“Large DNA molecules need just a small push to get into the sequencing volume, but once we apply this force, we can capture enormous sample fragments easily. The system will enable totally new sequencing experiments,” said Joe Larkin, first author of this paper.
Furthermore, Wanunu and his lab are striving to make this technology available for large-scale use, especially for equipment at Pacific Biosciences.
Effect of DNA sequencing on gene activity
Researchers have developed a new technique that scans thousands of randomly generated DNA sequences to search those particular ones that activate reporter genes. A reporter gene is used to ‘tag’ another gene or particular DNA sequence. It assists in identifying cells that contain the tagged gene or targeted sequence.
Researchers developed the technique, known as ELM-seq, which is used to enhance level of transcription, a process in which a gene is read to generate an intermediate message known as RNA. The technique is dependent on indirect measurement of activities of a gene that encodes a protein adding a chemical ‘tag’ on to DNA. There will be more tags on DNA if a gene is more active. The detection and measurement of these tags are carried out with the help of massive parallel sequencing, a technique that uses miniaturized and parallelized platforms for sequencing. This technique offers a quantitative readout of activity levels of genes and outlines how thousands of sequences affect gene activity.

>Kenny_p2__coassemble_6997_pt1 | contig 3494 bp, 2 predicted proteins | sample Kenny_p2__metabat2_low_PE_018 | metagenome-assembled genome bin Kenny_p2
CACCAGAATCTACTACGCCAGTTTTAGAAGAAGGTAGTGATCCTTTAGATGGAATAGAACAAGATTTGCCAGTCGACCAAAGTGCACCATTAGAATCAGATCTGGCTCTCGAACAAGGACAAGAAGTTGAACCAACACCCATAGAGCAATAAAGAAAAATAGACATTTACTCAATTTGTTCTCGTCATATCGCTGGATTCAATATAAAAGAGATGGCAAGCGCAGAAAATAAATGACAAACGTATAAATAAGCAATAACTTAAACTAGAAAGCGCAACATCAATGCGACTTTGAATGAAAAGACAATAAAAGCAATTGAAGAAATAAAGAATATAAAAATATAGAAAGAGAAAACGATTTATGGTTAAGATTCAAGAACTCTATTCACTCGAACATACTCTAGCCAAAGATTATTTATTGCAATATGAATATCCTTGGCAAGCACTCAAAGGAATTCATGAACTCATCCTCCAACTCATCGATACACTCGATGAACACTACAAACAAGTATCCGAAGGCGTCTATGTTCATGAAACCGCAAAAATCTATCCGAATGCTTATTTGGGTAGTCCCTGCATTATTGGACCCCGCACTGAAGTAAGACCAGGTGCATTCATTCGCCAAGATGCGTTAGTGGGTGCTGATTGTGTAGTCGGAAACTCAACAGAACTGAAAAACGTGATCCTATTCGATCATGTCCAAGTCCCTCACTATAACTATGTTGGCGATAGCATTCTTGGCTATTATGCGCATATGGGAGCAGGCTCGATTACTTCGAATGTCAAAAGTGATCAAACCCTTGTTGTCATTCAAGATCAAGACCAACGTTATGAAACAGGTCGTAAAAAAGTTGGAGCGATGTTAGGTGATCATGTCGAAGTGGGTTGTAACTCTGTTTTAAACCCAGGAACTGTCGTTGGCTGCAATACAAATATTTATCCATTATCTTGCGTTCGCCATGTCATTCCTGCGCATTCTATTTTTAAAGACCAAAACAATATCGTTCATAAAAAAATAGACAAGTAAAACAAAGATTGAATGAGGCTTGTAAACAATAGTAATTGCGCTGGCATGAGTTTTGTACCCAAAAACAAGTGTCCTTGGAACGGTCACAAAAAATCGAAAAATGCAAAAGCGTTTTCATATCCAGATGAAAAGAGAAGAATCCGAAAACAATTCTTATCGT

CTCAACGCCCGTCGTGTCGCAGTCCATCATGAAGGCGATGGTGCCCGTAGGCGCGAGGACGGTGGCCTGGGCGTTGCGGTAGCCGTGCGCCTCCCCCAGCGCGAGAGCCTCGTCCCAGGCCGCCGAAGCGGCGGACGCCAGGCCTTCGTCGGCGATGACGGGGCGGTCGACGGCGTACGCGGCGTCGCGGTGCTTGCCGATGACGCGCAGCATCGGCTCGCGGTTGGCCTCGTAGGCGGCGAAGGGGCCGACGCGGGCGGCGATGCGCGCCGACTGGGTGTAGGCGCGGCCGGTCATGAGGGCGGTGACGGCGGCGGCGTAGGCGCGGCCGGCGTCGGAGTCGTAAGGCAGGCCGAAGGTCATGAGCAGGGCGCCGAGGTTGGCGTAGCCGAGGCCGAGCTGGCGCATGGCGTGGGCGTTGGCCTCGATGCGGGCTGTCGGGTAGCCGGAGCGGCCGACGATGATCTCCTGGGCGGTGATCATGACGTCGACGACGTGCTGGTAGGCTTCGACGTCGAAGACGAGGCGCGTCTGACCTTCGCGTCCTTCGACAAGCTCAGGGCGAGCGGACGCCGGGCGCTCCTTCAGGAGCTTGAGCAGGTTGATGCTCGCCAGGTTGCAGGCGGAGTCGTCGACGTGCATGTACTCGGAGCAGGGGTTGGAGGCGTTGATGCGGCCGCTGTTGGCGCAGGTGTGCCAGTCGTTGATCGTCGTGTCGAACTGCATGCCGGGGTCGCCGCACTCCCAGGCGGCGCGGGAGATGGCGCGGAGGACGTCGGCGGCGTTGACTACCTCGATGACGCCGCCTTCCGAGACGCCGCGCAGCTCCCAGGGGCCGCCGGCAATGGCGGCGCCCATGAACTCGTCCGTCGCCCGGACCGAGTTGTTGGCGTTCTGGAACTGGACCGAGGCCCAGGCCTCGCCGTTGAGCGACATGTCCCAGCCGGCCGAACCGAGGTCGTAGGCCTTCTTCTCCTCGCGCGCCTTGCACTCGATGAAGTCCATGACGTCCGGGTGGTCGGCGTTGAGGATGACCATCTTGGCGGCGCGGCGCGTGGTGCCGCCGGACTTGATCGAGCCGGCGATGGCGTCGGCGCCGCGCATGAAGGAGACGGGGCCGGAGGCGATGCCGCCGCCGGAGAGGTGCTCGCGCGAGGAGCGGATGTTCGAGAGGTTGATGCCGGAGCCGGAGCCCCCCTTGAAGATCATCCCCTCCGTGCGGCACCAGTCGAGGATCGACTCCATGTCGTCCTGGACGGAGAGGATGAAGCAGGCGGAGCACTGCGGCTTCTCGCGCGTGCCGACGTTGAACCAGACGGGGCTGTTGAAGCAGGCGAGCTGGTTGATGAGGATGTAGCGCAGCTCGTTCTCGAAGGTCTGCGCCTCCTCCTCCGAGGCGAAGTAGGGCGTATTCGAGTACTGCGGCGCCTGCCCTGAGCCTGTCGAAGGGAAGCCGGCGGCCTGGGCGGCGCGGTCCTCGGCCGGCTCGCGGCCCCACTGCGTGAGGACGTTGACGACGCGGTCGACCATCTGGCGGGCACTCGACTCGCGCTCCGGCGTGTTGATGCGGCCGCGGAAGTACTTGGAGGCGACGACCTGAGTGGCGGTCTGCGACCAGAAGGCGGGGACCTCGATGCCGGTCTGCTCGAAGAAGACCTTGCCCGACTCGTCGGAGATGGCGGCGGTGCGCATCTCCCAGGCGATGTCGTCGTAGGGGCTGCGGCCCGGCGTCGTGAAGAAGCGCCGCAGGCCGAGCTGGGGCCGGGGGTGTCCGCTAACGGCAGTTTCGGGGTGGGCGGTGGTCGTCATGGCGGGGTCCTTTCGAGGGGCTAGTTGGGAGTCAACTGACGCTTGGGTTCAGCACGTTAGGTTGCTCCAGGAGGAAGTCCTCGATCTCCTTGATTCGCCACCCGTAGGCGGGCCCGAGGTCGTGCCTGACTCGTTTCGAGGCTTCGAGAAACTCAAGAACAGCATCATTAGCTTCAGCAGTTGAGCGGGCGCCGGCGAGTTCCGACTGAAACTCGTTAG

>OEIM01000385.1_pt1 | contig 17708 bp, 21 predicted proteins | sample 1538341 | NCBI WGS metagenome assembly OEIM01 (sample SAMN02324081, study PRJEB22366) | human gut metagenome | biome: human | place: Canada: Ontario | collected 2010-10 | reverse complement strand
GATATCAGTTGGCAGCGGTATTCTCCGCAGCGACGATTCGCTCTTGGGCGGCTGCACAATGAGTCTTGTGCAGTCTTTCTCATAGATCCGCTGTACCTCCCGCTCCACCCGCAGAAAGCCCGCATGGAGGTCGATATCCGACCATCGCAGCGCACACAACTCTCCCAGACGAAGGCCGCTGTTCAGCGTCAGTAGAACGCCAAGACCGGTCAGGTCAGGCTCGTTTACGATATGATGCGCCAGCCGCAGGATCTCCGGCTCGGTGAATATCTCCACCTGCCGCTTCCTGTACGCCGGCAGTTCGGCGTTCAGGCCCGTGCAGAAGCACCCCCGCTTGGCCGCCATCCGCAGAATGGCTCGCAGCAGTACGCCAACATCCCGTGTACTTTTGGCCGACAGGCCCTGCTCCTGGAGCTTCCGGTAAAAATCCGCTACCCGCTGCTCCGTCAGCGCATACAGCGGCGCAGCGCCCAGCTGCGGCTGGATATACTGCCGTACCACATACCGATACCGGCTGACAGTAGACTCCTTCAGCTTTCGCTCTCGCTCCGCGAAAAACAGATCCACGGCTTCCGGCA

Dr. Eva Yus, lead author of the paper published in Nature Communications, said, “Our new approach uses cutting-edge DNA sequencing technology to precisely measure the effects of thousands of sequences on gene activity at the same time.”